Histological grade (HG) describes the aggressive potential of solid tumors. The classical and widely adopted grading system for hepatocellular carcinoma is Edmondson-Steiner (ES), which is based on microscopic evaluation of the tubule formation, mitotic count, and nuclear pleomorphism. According to the ES grading system, tumors can be classified into three or four grades. A tumor of a higher grade tends to grow and spread at a faster pace, which needs more urgent and aggressive treatment.
Needle biopsies and histopathological evaluation works as a gold standard for HG diagnosis. Collectively, clinical physicians have accumulated a large amount of experience in using this method. However, it has two major problems, diagnostic subjectivity and biopsy inaccessibility (1), which might hinder its full efficacy. A stricter tumor grading requires two or more pathologists with expertise in a specific cancer to reduce diagnostic subjectivity. Much effort has been made with non-invasive methods such as magnetic resonance and contrast computed tomography (CT) to avoid biopsy unavailability (2). In contrast to diverse imaging methods, molecular biomarkers could overcome the two problems mentioned above. For example, miR-1290 could work as a biomarker of high-grade serous ovarian carcinoma (3), and tumor tissue protein signatures could predict the HG of breast cancer (4). Apart from the expression of biomarkers as an indicator of HG, the genomic variation could also be used. Many gene mutations have been recognized to be associated with HG, such as TP53 (5), IDH1/2 (6) and ACVR2 (7). We are interested to know how far genomic variations are associated with HG in HCC because it can help us to understand HG as an important clinical measure.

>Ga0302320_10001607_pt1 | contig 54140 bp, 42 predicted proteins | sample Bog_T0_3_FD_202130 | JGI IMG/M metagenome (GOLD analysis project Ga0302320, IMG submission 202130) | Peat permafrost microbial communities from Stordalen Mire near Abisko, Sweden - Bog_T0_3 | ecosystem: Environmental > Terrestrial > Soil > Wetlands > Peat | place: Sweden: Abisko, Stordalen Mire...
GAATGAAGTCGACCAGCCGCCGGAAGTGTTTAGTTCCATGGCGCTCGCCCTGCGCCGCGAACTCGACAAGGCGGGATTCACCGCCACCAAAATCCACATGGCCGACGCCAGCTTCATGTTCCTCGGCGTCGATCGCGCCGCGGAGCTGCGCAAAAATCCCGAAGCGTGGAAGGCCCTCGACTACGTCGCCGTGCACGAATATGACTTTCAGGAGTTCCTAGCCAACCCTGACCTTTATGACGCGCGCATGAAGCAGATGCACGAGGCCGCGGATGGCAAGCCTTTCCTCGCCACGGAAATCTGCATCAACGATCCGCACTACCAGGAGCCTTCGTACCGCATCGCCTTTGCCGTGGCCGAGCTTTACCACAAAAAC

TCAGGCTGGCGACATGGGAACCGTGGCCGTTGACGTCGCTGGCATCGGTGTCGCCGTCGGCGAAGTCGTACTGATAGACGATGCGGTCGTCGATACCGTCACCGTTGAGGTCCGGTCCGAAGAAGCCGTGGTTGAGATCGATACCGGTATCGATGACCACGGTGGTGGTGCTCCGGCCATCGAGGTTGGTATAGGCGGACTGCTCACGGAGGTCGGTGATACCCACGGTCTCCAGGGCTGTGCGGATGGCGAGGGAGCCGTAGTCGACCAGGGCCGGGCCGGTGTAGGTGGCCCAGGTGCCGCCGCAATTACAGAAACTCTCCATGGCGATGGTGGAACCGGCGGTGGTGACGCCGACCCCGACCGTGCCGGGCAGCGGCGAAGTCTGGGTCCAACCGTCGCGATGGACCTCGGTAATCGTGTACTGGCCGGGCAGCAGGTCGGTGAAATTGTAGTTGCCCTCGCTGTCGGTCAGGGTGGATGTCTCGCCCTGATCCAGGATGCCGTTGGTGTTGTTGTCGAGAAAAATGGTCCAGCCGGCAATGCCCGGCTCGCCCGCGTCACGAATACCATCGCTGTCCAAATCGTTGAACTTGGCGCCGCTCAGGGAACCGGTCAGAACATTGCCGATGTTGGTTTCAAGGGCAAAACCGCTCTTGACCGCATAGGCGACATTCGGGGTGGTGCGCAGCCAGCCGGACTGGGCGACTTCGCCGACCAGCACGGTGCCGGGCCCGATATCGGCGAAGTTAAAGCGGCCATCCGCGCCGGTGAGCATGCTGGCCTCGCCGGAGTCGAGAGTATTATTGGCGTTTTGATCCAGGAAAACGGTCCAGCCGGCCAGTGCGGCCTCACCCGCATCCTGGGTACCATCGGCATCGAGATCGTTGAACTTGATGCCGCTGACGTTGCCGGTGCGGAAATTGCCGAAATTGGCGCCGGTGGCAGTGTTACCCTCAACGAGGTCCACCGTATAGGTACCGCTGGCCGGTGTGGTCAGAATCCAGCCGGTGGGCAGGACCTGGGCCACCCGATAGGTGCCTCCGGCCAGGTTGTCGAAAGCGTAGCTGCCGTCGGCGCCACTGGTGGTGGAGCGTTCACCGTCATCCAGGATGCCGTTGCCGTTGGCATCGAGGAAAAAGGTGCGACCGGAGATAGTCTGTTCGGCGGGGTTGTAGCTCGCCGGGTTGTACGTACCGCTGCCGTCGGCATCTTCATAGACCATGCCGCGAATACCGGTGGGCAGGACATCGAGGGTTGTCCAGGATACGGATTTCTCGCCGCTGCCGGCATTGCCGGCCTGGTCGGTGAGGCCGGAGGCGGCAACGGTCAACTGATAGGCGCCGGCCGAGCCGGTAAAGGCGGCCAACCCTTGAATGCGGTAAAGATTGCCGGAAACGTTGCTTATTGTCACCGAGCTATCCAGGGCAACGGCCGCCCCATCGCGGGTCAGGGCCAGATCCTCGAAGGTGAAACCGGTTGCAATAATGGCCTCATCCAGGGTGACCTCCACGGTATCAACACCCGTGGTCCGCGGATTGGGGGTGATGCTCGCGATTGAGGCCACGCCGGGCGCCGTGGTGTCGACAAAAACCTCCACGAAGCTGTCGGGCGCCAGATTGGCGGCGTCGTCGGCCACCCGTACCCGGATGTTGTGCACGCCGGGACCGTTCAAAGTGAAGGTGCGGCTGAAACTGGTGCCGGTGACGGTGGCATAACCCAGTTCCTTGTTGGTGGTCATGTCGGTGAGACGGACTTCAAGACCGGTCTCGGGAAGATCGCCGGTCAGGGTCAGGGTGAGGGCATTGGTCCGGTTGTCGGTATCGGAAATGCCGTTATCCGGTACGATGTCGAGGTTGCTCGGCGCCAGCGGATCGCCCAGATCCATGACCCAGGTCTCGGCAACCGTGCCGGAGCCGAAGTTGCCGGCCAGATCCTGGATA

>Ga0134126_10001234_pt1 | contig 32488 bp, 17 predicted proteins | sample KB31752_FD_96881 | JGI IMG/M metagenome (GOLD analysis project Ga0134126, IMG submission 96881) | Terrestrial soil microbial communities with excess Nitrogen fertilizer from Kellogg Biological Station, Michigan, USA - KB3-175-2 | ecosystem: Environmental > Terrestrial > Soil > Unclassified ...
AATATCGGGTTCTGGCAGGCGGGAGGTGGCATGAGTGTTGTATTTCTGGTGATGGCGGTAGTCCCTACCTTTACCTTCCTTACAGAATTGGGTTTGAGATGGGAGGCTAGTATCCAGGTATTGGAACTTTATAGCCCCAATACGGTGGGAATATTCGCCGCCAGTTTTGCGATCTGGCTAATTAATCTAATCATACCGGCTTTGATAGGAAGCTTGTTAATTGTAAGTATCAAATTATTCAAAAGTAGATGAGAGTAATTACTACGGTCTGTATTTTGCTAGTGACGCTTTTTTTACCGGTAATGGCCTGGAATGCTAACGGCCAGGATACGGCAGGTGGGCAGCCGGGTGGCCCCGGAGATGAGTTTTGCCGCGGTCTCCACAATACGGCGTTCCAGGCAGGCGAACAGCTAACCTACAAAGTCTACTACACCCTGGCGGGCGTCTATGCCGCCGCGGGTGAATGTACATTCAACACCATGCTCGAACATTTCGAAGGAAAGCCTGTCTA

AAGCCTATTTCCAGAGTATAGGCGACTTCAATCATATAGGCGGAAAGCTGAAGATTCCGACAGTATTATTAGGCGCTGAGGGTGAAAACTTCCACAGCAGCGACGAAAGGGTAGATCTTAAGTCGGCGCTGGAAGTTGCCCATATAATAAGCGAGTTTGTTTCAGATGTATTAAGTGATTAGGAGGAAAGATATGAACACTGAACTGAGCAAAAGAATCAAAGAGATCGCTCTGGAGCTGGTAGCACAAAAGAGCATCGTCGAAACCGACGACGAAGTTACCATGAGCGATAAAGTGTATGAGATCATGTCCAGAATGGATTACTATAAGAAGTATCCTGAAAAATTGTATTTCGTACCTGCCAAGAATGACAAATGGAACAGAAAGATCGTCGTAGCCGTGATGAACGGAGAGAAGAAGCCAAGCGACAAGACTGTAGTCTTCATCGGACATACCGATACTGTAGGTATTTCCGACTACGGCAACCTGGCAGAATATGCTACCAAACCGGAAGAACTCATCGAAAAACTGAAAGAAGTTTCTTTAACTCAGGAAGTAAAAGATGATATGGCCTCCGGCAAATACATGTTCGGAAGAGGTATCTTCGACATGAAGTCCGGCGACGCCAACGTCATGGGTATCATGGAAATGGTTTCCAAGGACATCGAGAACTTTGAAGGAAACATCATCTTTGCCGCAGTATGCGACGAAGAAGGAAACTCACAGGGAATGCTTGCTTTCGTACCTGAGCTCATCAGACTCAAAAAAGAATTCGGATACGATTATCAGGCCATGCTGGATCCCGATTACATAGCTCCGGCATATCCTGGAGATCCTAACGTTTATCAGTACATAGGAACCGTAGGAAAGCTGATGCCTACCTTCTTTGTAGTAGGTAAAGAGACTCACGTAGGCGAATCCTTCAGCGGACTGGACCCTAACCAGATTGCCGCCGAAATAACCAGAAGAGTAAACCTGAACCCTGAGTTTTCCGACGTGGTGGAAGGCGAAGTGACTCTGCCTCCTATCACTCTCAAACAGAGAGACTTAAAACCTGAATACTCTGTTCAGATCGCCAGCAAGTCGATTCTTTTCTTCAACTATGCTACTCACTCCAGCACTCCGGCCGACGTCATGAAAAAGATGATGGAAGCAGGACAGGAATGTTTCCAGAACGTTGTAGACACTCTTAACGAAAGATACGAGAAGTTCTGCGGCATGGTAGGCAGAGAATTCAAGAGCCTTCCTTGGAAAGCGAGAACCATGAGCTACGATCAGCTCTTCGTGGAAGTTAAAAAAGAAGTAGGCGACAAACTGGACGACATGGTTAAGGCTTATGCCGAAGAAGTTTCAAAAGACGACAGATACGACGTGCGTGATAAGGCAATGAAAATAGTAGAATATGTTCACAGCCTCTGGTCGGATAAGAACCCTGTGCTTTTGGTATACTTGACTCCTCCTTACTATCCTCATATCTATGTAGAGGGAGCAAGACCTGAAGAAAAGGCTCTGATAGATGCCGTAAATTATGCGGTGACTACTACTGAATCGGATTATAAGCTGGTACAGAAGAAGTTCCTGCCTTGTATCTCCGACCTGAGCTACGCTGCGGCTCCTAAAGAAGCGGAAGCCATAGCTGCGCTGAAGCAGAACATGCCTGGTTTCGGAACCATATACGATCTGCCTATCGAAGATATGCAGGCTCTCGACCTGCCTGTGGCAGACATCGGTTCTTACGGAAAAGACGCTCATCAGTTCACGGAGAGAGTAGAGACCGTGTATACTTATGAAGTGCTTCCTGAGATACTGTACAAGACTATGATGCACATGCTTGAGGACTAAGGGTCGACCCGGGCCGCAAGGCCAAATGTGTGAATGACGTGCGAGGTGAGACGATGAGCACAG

With the development of precision medicine, DNA sequencing provides rich information for disease diagnosis and precision treatment. By using a liquid biopsy, genomic variations could prove to be more useful in predicting HG and could perfectly overcome the two major problems in the traditional ES grading system. Additionally, this method could provide necessary information for precise treatment in one-shot sequencing. However, ctDNA concentration is more easily affected by cancer development and clinical therapy, and the standard to detect ctDNA from liquid biopsy has not been well established.
This study sequenced 487 tissue samples from 459 Chinese HCC patients to build a solid connection between genomic variation and HG. Genomic variation, including nucleotide substitution/indel, truncation, gene homozygous deletion and fusion, were called. Association of HG with factors including genomic variation types, substitution types, mutational frequency related scores and biological processes was studied. Among the factors, those found to be significant were compared to those of the Western population.
Patients and samples
This study was approved by Shandong Provincial Hospital Affiliated to Shandong University and The Affiliated Hospital of Qingdao University. A total of 602 patients were enrolled. Each participant provided written informed consent. Samples were collected from surgery after diagnosis or relapse. HG was scored by a specialist in hepatobiliary pathology according to the Edmondson and Steiner method (8). Grade 1 was defined as well differentiated (WD), grade 2 and 3 as moderate differentiated (MD), grade 4 as poor differentiated (PD). The patients were staged according to the seventh edition of the tumor-node-metastasis (TNM) classification system for lung cancer from the American Joint Committee. We also collected another public dataset to validate our analysis. This dataset, MSKCC, containing 360 samples, was downloaded from cBioportal (https://www.cbioportal.org/, accessed on March 5, 2019).